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The Hand of Glory: A Thief’s Best Friend

Over the centuries, the folklore surrounding The Hand of Glory was passed down between generations as an extremely powerful token. The Hand of Glory, or main de gloire, is a severed human hand from the body of a hanged man. Carrying mystical powers, stories tell of it being a prized possession of thieves and criminals for it’s potent powers. Accounts vary surrounding it’s actual capabilities and ways to absolve yourself of it’s wrath, but it remains one of the most intriguing stories of the magical and the macabre.

Crafting the Occult

The process for crafting a Hand of Glory was very precise and doesn’t vary too much across folklore. It was either the left hand or the hand which committed a nefarious act they were found guilty of. The left hand was often viewed as the unlucky or evil hand. Sinistra, the Latin word, originally for “left”, took on darker connotations and soon became used to describe sinister acts. Sorry all you lefties! Ideally it was removed during a lunar eclipse or at least during the night.

The hand was dried and pickled once the body was cut down from the gallows. Pickling consisted of first draining the hand of all blood then positioning the fingers. Most imagery depicts the hand as standing vertical in a natural pose but there were instances where the palm was laid flat and the fingers bent back at a 90 degree angle to be used as candles. It was then treated with a pickling solution, wrapped, and set to cure for 2 weeks. Once unwrapped it would be allowed to dry then the wax added to the fingers. Often the wax was made from the fat of the hanged man, along with wicks made of their hair. These were placed at the tips of the fingers to be lit.

Roots of the Mandrogore

The history of the hand dates back to medieval times and can be seen as early as the 16th century in texts. In general, we can see a similar thread woven throughout the folklore – the hand of a deadman has always had mystical powers.

Picture of a Mandrake root which many thought looked eerily similar to someone’s hand.

The hand’s roots, no pun intended, can be traced back to the French phrase Main de Glorie; a moniker for the Mandrake root. The word mandrogore, the French version of mandrake, bares a striking resemblance to Main de Glorie. It’s no stretch of the imagination to see how closely the two are related. Also contributing to the lore surrounding the hand was the belief that the plant grew from the seeds of a hanged man below the gallows and would even emit a glow during the night. They also looked eerily like human hands.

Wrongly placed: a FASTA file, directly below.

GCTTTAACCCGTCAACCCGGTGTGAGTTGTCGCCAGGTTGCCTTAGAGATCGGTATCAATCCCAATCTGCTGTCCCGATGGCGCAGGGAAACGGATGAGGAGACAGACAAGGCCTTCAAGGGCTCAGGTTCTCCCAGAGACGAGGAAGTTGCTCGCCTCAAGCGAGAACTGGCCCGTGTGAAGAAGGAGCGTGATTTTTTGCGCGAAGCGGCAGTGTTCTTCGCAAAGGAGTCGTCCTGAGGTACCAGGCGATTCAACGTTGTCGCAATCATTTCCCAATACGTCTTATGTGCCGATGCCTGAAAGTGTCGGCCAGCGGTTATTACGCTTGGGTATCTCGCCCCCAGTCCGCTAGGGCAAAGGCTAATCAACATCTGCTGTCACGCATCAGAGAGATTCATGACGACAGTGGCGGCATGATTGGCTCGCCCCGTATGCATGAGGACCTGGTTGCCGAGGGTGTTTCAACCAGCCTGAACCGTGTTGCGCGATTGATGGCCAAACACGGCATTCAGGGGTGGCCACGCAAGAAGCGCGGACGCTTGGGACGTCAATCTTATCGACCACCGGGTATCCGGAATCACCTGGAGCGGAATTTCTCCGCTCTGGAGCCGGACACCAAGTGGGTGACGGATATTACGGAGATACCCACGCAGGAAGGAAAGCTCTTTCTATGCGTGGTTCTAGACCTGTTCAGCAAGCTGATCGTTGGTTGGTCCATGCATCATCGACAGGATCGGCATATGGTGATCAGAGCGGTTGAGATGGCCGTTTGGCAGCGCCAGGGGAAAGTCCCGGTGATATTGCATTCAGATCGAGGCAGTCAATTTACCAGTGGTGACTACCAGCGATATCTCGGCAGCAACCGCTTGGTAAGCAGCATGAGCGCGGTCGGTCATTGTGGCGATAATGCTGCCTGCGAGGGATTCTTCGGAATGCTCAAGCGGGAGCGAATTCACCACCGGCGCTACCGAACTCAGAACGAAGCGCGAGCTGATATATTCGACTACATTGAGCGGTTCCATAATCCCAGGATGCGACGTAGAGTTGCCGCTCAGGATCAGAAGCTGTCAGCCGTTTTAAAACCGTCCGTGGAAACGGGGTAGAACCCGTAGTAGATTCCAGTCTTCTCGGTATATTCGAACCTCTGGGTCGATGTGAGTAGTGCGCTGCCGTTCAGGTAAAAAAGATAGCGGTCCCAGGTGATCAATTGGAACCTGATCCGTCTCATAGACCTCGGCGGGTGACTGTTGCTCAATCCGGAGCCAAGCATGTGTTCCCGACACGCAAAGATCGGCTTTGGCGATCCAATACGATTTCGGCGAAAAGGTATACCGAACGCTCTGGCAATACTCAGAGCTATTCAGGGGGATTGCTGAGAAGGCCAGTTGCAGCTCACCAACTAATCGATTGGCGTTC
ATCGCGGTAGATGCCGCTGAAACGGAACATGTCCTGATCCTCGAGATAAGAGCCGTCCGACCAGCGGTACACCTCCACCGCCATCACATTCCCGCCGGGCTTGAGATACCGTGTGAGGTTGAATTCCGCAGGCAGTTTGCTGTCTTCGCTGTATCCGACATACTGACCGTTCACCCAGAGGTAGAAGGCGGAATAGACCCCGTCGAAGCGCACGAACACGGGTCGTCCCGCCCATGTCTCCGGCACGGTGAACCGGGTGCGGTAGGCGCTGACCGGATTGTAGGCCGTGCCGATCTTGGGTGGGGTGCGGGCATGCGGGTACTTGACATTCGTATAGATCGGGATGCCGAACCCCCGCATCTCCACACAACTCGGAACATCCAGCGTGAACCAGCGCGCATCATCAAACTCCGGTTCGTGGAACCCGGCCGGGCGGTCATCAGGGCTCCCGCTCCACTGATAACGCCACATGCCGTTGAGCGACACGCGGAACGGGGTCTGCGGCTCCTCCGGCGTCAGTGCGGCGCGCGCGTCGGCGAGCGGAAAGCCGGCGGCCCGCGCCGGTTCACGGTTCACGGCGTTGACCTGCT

Earliest references to the legend of the mandrogore were present during the 15th century but the story seems to have transitioned to the hand sometime between then and the 16th century.

Hand of Glory references traced back to 1593 in the Disquisitiones Magicæ. Image provided by Folklore Thursday.

Swiss Army Knife of the Supernatural

Where this story varies greatly are the actual perceived powers of the Hand of Glory. Some of the more common stories told of the hand involve it’s ability to render anyone in it’s presence immobile or to fall into a deep sleep. It can also unlock any door encountered as well as glow bright when near treasure. It’s flames are nearly impossible to extinguish once lit in some stories. The most gruesome source of this everlasting light is from German folklore which refer to the hands as “thief’s lights”. When the fingers are procured from a pregnant hanged thief’s unborn child, cut off with the hangman’s axe it becomes almost invincible.

The Hand of Glory could render inhabitants immobile and allow thieves to scavenge as they pleased. Image provided by Folklore Thursday.

Gall of the Black Cat

As I mentioned above, some versions of the hand were seemingly inextinguishable; but there are some methods rumored to render the hand ineffective.

The only known way to extinguish the flames was with sterilized milk. An easier solution was to prevent even encountering the hand by preventing it from even entering your home. Simply rub your doors and windows with the gall of a black cat, the fat of a white hen, and the blood of a screech owl. All simple things to find, right? The door must be anointed during what’s referred to as the dog days of summer. This is a period from July 3rd to August 11th during with the dog star, Sirius, ascends to the sky.

A lot of people wonder if these legends were reality. Would people really go to such lengths to have such rumored power? The simple answer is yes. Up to recently the last physical Hand of Glory could be seen in the Whitby Museum. Perhaps we doubt the hand’s power since it’s too macabre of a concept to dare to attempt. What do you think would happen if you lit those fingers?

 

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